Thursday, September 03, 2015

Karnataka agrarian crisis: What ails the farmers?

By Nithin Sridhar

(An EDITED version article has been published in NEWSGRAM in two parts: Part 1, Part 2)

Karnataka is facing a large scale suicides of farmers on one hand and the issue of drought on the other. The issue was addressed by Karnataka Chief Minister Siddaramaiah during his Independence Day speech on 15-August. He had said that, 39 farmers had died between April and June and around 182 farmer deaths happened in July, taking the total number of farmer suicides to 221.

Is there an understatement of the number of farmers who died?

A Frontline report puts the total number of farmers committing suicide at around 284, with 245 of them dying between 1-July and 10-August, which is higher than what Chief Minister had quoted. But, even these figures may have been seriously underestimated. For example, a Mint report quotes that in 2014, the state government recorded only 48 cases of farmers death whereas the National Crime Records Bureau (NCRB) reported around 321 cases of farmers’ death and 447 cases of farm labors’ death.

Therefore, the real numbers of farmers who committed suicide may be much larger than what is officially stated. A few reasons for this mismatch could be, the government’s attempts to prevent any unsavory effect that a higher number could have on already distressed farmers. This can be seen in sudden rise in number of farmers committing suicides for during the month of July.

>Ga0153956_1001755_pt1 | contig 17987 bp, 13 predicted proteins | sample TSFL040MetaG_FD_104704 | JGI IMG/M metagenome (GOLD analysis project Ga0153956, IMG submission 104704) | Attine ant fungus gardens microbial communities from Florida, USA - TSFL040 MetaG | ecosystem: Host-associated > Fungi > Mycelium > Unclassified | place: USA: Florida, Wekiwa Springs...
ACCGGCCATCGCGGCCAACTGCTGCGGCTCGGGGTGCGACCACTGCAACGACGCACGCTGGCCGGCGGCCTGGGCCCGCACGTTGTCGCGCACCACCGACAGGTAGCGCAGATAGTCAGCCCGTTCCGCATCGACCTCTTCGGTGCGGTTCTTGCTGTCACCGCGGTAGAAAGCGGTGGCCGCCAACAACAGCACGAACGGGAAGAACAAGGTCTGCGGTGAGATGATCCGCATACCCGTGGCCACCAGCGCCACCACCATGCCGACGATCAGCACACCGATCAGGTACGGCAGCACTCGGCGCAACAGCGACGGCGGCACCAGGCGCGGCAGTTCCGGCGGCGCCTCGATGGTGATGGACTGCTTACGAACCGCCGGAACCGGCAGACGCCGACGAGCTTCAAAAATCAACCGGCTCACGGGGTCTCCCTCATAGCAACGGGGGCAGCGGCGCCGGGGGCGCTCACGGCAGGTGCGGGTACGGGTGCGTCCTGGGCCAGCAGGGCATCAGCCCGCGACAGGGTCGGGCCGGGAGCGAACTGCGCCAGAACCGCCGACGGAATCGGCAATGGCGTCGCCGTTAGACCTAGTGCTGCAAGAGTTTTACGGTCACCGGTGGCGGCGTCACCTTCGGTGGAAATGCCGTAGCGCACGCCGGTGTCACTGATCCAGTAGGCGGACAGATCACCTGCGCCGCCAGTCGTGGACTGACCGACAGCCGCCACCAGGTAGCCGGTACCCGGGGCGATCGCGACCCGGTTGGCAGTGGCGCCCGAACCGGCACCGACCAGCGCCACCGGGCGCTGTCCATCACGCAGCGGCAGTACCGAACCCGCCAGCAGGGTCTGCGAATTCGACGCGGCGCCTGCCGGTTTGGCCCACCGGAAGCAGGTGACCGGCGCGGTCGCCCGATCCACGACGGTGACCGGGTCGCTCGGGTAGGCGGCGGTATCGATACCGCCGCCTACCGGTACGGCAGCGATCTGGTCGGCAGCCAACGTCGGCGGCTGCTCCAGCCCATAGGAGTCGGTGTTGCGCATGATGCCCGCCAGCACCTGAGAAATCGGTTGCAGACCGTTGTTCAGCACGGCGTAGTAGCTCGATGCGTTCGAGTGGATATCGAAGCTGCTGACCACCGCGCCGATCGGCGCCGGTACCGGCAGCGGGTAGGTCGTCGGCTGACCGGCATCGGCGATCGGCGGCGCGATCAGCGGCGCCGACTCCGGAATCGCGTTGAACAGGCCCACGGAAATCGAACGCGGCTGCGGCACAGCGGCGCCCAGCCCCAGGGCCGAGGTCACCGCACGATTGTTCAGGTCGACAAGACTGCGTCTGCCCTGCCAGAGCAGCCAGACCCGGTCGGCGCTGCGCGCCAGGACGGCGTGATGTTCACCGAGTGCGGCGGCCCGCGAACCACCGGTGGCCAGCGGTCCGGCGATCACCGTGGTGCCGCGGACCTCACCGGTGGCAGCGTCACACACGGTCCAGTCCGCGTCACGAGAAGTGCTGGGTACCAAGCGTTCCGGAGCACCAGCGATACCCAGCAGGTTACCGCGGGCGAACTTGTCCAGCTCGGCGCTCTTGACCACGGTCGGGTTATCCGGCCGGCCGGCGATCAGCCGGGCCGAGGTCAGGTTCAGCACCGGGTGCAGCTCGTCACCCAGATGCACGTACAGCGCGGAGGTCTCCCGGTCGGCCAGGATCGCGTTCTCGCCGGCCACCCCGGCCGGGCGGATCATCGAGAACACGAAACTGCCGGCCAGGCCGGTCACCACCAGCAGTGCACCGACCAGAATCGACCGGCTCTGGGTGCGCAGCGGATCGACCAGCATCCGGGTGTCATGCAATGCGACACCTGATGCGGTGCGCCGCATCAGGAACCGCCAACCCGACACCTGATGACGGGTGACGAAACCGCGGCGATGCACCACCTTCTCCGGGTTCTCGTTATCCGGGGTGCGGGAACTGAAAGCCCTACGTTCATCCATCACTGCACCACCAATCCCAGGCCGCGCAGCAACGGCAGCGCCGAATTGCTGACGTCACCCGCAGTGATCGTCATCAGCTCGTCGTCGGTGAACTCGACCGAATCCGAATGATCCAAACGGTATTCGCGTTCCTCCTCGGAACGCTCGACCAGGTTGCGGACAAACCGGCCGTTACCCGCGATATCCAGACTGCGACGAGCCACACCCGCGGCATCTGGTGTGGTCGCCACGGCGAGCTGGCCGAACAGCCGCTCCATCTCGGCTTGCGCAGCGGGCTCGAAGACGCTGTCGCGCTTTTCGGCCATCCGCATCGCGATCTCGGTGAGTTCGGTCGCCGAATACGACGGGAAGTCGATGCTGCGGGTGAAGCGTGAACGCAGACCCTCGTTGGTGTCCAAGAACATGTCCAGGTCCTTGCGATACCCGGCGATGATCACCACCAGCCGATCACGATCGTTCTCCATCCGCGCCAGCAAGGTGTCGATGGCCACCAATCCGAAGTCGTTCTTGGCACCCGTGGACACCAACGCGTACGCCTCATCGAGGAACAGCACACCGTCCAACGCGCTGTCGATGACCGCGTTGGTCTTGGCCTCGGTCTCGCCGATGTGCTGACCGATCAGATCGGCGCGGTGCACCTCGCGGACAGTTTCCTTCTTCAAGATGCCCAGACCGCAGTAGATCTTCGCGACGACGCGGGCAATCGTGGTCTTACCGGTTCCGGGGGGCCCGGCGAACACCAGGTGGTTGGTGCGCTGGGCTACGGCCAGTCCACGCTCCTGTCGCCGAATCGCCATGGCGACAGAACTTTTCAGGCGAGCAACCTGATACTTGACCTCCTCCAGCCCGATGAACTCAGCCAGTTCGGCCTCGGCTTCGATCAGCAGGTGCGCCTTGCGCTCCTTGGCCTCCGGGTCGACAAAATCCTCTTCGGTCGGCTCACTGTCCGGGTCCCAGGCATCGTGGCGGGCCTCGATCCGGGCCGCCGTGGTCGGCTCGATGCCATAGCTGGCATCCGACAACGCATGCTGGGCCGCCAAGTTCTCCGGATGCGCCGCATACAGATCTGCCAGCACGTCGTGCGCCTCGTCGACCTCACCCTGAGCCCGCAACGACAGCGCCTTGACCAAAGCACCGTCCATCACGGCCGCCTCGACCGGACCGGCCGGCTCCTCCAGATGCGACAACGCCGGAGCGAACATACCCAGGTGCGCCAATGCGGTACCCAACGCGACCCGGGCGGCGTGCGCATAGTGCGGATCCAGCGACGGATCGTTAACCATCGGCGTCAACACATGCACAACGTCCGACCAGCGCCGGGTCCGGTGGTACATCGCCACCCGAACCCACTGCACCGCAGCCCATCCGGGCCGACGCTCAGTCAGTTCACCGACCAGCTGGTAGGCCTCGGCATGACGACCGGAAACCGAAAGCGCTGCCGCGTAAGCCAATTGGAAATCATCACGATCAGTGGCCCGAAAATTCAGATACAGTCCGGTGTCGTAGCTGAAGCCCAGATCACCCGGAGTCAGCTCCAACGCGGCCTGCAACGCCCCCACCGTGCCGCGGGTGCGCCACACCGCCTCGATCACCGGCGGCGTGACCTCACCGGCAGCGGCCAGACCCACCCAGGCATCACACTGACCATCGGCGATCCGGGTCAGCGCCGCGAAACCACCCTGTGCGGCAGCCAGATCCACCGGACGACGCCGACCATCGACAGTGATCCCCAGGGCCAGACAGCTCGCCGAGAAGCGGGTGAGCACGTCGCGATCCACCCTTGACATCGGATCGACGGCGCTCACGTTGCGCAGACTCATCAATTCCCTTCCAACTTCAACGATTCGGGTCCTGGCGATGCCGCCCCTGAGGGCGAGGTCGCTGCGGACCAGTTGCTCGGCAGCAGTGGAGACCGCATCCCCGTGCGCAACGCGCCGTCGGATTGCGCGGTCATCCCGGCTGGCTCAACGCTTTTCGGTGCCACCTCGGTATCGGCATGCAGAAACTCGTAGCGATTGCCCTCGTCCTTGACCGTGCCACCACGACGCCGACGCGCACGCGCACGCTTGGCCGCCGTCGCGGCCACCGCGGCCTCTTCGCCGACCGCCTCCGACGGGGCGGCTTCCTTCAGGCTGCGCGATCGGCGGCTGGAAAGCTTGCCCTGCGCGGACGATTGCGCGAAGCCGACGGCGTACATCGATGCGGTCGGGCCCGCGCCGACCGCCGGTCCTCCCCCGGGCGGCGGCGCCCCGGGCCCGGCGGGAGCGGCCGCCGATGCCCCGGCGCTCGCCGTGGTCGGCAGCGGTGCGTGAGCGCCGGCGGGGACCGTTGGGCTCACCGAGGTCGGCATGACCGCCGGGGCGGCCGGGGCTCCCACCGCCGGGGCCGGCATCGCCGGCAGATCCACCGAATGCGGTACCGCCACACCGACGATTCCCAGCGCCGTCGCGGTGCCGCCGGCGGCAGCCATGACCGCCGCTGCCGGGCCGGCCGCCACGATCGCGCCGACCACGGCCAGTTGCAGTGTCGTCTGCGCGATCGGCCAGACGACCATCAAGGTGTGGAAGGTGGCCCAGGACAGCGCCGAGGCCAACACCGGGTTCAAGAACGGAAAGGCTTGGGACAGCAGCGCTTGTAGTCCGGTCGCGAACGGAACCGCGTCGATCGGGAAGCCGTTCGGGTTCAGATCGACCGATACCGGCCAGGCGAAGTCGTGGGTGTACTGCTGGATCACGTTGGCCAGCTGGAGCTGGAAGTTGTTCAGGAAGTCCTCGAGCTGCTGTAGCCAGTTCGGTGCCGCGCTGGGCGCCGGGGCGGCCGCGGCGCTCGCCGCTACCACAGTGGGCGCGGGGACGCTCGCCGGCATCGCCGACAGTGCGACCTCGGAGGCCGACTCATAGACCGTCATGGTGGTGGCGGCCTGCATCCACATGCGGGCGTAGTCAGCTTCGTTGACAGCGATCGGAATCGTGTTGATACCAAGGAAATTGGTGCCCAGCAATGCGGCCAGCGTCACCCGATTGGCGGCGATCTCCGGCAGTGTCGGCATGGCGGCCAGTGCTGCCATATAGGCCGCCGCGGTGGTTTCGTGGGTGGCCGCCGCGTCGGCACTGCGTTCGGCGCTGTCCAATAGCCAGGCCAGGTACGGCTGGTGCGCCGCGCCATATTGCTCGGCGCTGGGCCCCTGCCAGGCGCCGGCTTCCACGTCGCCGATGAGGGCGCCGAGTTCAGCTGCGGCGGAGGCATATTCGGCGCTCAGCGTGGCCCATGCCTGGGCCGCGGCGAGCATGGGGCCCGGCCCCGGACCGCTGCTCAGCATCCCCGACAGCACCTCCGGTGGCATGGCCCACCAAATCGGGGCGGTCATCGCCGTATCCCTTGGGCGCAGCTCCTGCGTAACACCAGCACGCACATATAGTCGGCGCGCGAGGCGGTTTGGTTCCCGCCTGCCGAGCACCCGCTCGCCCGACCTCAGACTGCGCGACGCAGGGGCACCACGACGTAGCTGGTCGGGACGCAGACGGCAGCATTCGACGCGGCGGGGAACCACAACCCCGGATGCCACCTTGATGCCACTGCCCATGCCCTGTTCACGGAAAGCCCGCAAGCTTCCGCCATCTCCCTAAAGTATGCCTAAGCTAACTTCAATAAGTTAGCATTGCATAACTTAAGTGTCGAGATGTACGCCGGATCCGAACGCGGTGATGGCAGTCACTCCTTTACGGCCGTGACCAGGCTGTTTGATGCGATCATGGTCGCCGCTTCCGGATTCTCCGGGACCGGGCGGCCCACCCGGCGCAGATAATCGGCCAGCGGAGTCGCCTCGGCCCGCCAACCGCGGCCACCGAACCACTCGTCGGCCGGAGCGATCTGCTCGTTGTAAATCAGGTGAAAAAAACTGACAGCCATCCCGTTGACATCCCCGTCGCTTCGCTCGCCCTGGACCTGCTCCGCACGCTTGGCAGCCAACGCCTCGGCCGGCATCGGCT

A more compelling reason could be the state government’s attempts to minimize the number of people be compensated. The Mint report shows how, the state government approved compensation for only 76 cases out of 197 cases of farmers’ suicide till 29-July. Further, the rules for granting compensation are such that, only the families of very few farmers who killed themselves are benefited. For example, if a women in a farmer’s family commits suicide, she may not get compensation, even though she may have indulged in farming. The only occasion when her family can get a compensation is when the land being tilled is in her name. Similarly, if a victim had done farming on a leased land, he could only get compensation, if he has all the proper documents, which many farmers don’t have. There is also a wide spread practice of oral tenancy which is not recognized by government and hence don’t give compensation in such cases.